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Moriarty Visits David Lynch's INLAND EMPIRE And Lives To Tell About It!!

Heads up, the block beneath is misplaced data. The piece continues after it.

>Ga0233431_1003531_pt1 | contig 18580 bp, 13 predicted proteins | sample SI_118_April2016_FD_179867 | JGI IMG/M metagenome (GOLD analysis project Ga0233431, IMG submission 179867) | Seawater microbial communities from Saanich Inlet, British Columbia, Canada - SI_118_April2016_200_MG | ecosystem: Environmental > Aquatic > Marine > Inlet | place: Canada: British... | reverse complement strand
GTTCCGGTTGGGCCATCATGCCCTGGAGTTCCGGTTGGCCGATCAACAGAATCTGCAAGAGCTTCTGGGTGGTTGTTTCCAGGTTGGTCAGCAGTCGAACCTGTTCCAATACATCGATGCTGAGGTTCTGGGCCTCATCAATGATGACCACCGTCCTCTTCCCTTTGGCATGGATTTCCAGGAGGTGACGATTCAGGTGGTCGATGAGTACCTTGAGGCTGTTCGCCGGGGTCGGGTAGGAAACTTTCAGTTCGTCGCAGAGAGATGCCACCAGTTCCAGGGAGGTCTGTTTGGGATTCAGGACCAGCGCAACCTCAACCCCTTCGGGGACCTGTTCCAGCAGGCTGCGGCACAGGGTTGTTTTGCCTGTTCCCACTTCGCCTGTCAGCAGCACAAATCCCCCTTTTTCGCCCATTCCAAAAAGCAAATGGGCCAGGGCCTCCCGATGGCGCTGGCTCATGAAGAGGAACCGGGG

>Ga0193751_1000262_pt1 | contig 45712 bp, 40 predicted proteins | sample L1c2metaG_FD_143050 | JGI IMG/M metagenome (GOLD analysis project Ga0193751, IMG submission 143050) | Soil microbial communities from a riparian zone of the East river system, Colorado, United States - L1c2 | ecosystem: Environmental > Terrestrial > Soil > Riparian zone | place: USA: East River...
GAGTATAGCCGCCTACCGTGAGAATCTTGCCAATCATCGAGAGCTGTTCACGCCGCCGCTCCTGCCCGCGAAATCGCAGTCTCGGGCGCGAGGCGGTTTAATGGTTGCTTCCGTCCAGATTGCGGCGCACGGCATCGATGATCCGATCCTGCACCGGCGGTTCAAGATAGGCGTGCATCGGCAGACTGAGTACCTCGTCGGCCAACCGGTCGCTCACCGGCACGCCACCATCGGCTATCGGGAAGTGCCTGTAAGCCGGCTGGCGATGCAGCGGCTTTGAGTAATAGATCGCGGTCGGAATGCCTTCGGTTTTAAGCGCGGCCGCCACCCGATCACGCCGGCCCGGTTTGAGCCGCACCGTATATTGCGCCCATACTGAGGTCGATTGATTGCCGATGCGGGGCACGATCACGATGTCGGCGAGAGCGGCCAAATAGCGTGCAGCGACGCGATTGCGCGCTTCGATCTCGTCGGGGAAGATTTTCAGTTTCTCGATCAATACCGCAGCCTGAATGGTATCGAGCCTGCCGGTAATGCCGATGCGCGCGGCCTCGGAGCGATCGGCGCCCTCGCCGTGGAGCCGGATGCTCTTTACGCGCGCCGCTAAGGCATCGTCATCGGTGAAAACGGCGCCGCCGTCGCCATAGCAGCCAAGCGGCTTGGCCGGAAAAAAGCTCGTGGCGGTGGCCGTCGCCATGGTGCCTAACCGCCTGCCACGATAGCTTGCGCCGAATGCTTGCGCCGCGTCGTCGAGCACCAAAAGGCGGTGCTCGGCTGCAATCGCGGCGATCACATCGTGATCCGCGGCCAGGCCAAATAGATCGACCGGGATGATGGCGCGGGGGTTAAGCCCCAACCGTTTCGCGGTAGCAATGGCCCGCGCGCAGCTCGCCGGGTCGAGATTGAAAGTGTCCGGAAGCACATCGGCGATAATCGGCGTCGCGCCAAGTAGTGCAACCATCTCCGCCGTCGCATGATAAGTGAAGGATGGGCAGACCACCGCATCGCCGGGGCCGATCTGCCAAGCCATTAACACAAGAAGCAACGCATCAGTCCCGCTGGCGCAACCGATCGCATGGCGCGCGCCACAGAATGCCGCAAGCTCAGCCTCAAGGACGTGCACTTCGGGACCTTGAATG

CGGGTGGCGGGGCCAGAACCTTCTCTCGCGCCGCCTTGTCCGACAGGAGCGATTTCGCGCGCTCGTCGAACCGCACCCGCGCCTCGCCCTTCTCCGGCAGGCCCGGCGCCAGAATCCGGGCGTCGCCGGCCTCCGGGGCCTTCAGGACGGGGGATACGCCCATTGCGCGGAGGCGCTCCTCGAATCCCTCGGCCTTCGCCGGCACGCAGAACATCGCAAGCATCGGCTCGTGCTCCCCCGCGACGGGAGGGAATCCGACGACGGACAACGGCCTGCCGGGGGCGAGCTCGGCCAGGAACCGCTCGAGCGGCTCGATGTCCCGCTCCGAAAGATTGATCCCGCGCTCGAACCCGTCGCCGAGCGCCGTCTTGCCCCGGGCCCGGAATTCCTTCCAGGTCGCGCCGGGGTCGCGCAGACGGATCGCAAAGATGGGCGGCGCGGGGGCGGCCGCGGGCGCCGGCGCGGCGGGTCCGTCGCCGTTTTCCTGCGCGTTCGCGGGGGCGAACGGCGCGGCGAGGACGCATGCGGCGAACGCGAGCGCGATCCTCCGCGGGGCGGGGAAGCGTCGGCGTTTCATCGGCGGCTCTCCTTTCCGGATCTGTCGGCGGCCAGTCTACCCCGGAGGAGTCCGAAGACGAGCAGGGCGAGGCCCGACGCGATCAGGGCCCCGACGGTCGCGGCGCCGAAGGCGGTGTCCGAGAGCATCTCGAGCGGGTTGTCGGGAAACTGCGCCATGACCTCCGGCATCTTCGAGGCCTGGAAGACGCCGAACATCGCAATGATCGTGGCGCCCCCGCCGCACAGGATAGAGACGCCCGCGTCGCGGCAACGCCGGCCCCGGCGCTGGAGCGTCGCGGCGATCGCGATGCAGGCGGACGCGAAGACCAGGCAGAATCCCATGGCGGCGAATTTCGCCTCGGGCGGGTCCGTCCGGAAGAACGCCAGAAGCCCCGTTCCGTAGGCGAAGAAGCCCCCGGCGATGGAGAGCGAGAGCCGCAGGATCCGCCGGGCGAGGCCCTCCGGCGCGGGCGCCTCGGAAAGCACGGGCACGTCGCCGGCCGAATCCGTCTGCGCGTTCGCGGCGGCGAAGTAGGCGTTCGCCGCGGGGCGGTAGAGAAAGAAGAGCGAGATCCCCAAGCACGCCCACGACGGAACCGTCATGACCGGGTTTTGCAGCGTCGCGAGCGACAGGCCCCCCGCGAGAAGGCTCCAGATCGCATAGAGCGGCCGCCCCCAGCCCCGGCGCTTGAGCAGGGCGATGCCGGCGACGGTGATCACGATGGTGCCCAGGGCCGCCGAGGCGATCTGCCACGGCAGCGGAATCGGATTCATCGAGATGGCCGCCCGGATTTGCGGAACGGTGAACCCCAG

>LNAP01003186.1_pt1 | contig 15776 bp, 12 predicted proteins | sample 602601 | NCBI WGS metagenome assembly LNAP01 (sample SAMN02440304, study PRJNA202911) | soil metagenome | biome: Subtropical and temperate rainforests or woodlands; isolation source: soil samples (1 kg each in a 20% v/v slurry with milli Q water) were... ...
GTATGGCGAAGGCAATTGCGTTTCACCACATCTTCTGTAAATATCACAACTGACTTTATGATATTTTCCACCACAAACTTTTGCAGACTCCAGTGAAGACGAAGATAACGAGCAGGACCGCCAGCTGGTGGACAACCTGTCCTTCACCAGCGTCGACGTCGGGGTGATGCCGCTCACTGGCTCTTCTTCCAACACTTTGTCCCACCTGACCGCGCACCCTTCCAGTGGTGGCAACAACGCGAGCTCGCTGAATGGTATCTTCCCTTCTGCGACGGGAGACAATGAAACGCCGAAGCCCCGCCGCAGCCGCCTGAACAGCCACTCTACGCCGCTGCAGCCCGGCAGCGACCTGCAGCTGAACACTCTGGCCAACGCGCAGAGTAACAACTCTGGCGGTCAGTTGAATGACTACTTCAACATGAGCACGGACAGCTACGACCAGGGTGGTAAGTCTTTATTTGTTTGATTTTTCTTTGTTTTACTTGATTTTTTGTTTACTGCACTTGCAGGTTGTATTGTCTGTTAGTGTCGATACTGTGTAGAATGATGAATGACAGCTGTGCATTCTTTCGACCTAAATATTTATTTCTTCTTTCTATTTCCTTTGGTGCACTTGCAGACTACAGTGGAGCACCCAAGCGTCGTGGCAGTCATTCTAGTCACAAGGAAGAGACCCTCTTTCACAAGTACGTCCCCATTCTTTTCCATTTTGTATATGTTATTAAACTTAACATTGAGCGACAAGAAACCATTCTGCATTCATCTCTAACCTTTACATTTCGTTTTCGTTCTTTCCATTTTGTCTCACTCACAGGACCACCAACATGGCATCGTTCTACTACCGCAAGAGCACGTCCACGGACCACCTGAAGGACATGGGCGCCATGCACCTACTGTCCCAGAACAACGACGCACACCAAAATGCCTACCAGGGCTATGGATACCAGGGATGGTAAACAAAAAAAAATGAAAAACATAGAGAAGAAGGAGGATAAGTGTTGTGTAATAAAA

It’s funny. If I had to name my favorite working filmmaker, I’m not sure I could do it. But my co-writer Scott tells me that he knows who my favorite filmmaker is, even if I don’t. He is confident that David Lynch is my favorite filmmaker based on watching my responses to Lynch’s work over the years. The weird part about that is that half the time, I hate Lynch films the first time I see them. I remember being apoplectic walking out of WILD AT HEART after eagerly awaiting it for months and months. And upon first viewing, FIRE WALK WITH ME felt like a complete betrayal of TWIN PEAKS, and I left the theater red-faced and ranting. But when I revisited those films without the weight of expectation, I fell head over heels for them. Not all of his films sneak up on me, though. BLUE VELVET floored me the first time I saw it, and I consider it one of the very best films of the ‘80s. ERASERHEAD, THE ELEPHANT MAN, THE STRAIGHT STORY... he makes diverse and remarkable films that get inside your head and never really shake out. Yet for some reason, his films are never the ones that I put at the top of my “most-anticipated” lists. Maybe it’s because he so resolutely refuses to play the hype game. His movies just sort of... arrive. And when they do, they’re almost always beyond description. Which makes them a little tricky to review. There’s another consideration here that could affect whether you want to read any further in this review, so let’s go ahead and get the disclosure out of the way. In this case, it’s too much fun not to share. When or if you see this film, you’ll notice my name shows up in the closing credits under the “Special Thanks To” section. A few years ago, when I was still living in my apartment in Hollywood, I got a call from a friend of mine named Jeremy Alter. Jeremy’s one of those guys who seems to have worked every possible gig in this business, and even though he’s had some remarkable experiences, I’ve never detected a hint of ego in all the time I’ve known him. He’s just a hard-working family guy who seems to know everybody. When he called initially, he said he was scouting locations for something and he wanted to drop by and take some pictures of my apartment. He didn’t say why, but he called me again a few hours after he came by and told me that he wanted to bring a crew by the following evening. Sure enough, the next night he showed up. With David Lynch and Laura Dern. They told me that they’d be shooting something for Lynch’s website, a short film. I was shocked to see that all they had with them was DV equipment. One of my favorite things about Lynch has traditionally been the lush cinematography of his films. Altogether, Lynch had about four people with him, along with Dern and a young Polish actress who seemed to speak very little English. My roommate, Henchman Mongo, had just moved out, and Mrs. Moriarty and I were in the process of changing everything in the apartment, so one of the bedrooms was empty. That allowed Lynch to set it up any way he wanted. He had the Polish actress lay on the floor of the room, smoking, while Dern sat with her back against the wall. Altogether, they probably took two hours to work a scene, and at the end of it, Lynch carried his own equipment back out to the car. Jeremy told me that he had no idea if the footage would be used in anything, or if it would just be an experiment in the format for Lynch, but either way, they thanked me. A few weeks later, signed DVD copies of THE SHORT FILMS OF DAVID LYNCH and ERASERHEAD showed up at my door as a thank you. If that strange momentary intersection with the director means that you no longer trust my opinion of the film that, several years later, features all of about fifteen seconds from the footage shot that night, then I understand, and I would rather you skip the rest of the review than read any further. Personally, I wasn’t influenced by that so much as I was intrigued. Every now and then, I’d get word from Jeremy about some other last-minute shoot, some laundry list of requests that he would fill for Lynch at a moment’s notice, and he told me how the project just kept growing... and growing... and it sounded to me like whatever the end result would be, it would be unfiltered Lynch. And indeed it is. In fact, I’d go so far as to call this a masterpiece, a word I don’t throw around lightly. It feels like a summation of an artist’s full career. Having said that, I also hesitate to recommend this film to anyone but the adventurous. This movie eschews the conventions of narrative with glee, and the result is a three-hour nightmare machine spiked with moments of Lynch’s absurdist wit and more genuine humanity than anything he’s done since THE STRAIGHT STORY. This is perhaps the most elaborate game Lynch has ever built for an audience. From the moment it begins, INLAND EMPIRE is constantly folding in on itself, daring you to follow its dream logic. The film opens with a woman and a man in a hallway. Obviously, a deal has been made, and sex is about to occur. Both of their faces are digitally blurred out, obscured. They step inside, quickly conduct their business, and then he leaves. It’s only as the whore sits up into the light of a television in the room that we see her face for the first time. She’s puffy, tear-stained. And as she watches the TV, the flicker of it reflected in her eyes, Lynch takes us into the television, into whatever it is she’s watching. Onscreen, people in rabbit-suits walk through a strange oblique scene that is underscored by canned laughter. Is this how Lynch sees sitcoms? Laughter at nothing? People who are barely recognizable as people? Whatever it is, we move through a few more images on TV, including one of Grace Zabriskie, a Lynch regular, walking up a sidewalk in high speed. When we see that image again, she’s walking at regular speed, and she follows the sidewalk to a huge house. Knocking at the door, she’s admitted by a butler who calls the lady of the house, Nikki (Laura Dern) down to speak with her. Pay close attention to the conversation that unfolds between them. Most of the clues you’ll need to decode everything that follows are contained in that exchange, and Zabriskie seems to know everything that’s going to happen to Nikki over the next 160 minutes of film time. If only Nikki was able to understand what she’s being told, maybe she would be able to avoid the descent into madness that consumes her. Instead, she focuses on one piece of information in particular. Zabriskie tells her that she’s going to win a role in a movie that she wants. Sure enough, she does, and very quickly, she’s at her first day of rehearsals for a love story co-starring Devon (Justin Theroux) and directed by Kingsley (Jeremy Irons). During the rehearsal, they’re interrupted by someone on the soundstage, someone they don’t see but only hear. Kingsley explains to them that the film was almost shot once before in Poland, but that the two leads were murdered and the film was shut down. It’s considered cursed now, in part because it’s based on an old gypsy fable. Nikki and Devon don’t care, though. They both see this as an opportunity, and they love the material. In Nikki’s case, she needs this. It’s a comeback for her, a return to the business. She’s married to a very wealthy man, but she seems dissatisfied. She needs to act. She needs the outlet. He warns her, though, that if she has an affair with Devon during the making of the film, there will be consequences. And there are, but just not the consequences that he seems to suggest. Nikki starts to lose herself in ON HIGH WITH BLUE TOMORROWS, the film she’s making, losing herself in Sue, her character. At first, there’s a fairly clear line between what is taking place in the film and what is taking place in “reality,” but that line begins to blur. Is Nikki sleeping with Devon? Or are we just seeing Sue and Billy sleep together? All of this description just barely begins to scratch the surface of INLAND EMPIRE, and this is a film that goes much deeper than just the surface. I’m sure some people will dismiss this completely because they are frustrated by the game, but don’t let them tell you that it doesn’t add up to anything. It does. There’s a puzzle here that you’re able to piece together, but it’s not easy, and it’s not going to satisfy every viewer. The thing that surprised me is how funny much of the first hour is, and how almost nothing after that point is even remotely funny. In fact, the longer the film wears on, the darker it gets. Dern becomes so disconnected from time and identity that she loses complete track of herself. Her performance is the glue that holds the film together, though. Other characters drift in and out of the movie, and although I missed Theroux after his last appearance and even though I would have liked more of Harry Dean Stanton, it’s Dern that drives the whole thing. It’s no wonder she ended up with a co-producer credit on the film. She is onscreen almost the entire time, and there’s not a hint of vanity in her work here. She debases herself. She strips herself emotionally for the camera. She crawls along Hollywood Boulevard on her hands and her knees, literally wallowing in the city. My biggest fear before I saw the film was that I would hate the look of the DV cinematography. This isn’t like Michael Mann’s MIAMI VICE or Singer’s SUPERMAN LIFTS THINGS. This wasn’t shot on a high-end piece of equipment. All of this appears to be regular consumer-grade DV, and for the first ten or fifteen minutes, I was disconcerted by just how cheap it looks. But gradually, as I became engrossed in what I was watching, something happened. Not only did I not mind the aesthetic, but it actually started to grow on me. There are things about video that are completely different than film, and Lynch is canny enough to play to DV’s strengths. He seems obsessed with textures and light in the film, like in the very first few shots of the film, with a needle on a record in extreme close-up, and when he pushes things into near-total darkness in the last hour of the film, it becomes much stranger and dreamier than I would have expected. Laura Dern doesn’t just step into shadows; she merges with them, bleeds into them. It’s like she steps into something tangible, something she can’t quite scrape off. As low-tech as the visual end of the film is, the sound design is incredibly sophisticated. The film’s score is as much a sound effect as it is music that you actually notice. It’s almost score as subtext, designed to affect you without you actually hearing it. There are a few places where music actually leaps to the foreground, like a dance number set to “The Locomotion” or, most memorably, the incredible end credits that use Nina Simone’s “Sinnerman” so well that I will never be able to hear the song without picturing that sequence again. But for the most part, the score just sort of hovers right at the edge of conscious hearing, getting into your head and under your skin, adding to the almost unbearable claustrophobia of the last third of the film. So what is it about the last hour of the movie that makes it feel like such a nightmare? Why does it disturb me more than even the murder of Laura Palmer in FIRE WALK WITH ME or Sailor’s moment of rage on the steps in WILD AT HEART or anything involving the baby in ERASERHEAD or Frank Booth in BLUE VELVET or even the scenes with Robert Blake in LOST HIGHWAY? Because Dern manages to make us feel every single bit of Nikki’s deterioration. She allows herself to look terrible here, but in those moments, there’s also such strength bubbling just below the surface that she achieves a ragged beauty. Lynch’s films tap into something primal. With most movies, you watch them the way a rock skips across a lake when thrown, just bouncing along the surface. With the films that Lynch makes, though, you plunge into the film, and no matter how deep you go, they continue to yield new surprises. I’m sure that I’ve just begun to enjoy the way INLAND EMPIRE is constructed. For fans of this director’s idiosyncratic career, this is a delirious high that will take days to wear off. For those of you who don’t enjoy his more willfully surreal work, I’d warn you off. This is not a movie for the casual viewer. But for those who buy the ticket and take the ride, there is an embarrassment of riches on display here. Look for brief appearances by Diane Ladd and Julia Ormond and Mary Steenburgen (who looks so de-glammed in her one scene that I wasn’t sure it was really her). Watch for the incredible ways that certain images and dialogue echoes through the entire film. Enjoy the way Lynch takes the notion of “it’s all a dream” and demolishes it completely. Listen for Lynch’s hilarious cameo as “Bucky,” a lighting grip. But more than anything, indulge yourself in the pure cinema that INLAND EMPIRE has to offer. I always hate when people call smaller films “art” movies, but that word applies here. This is more of an experience, a happening, an event that is designed to swallow you whole, than it is a movie in any conventional sense. It’s electrifying to see what happens when one of our great filmmakers decides to reinvent his very approach to the craft, and when the results are this spectacular, it should serve as encouragement to others. The film will be playing in Los Angeles this coming week as part of the AFI Film Festival, and for everyone else, it appears that it will be released on December 15th. And speaking of the AFI Fest, I’ll be covering it this year, and I’ve already seen about 15 movies from the line-up. I’ll have a preview of what you can expect from the fest as well as a number of pieces for you in the next few days. Drew McWeeny, Los Angeles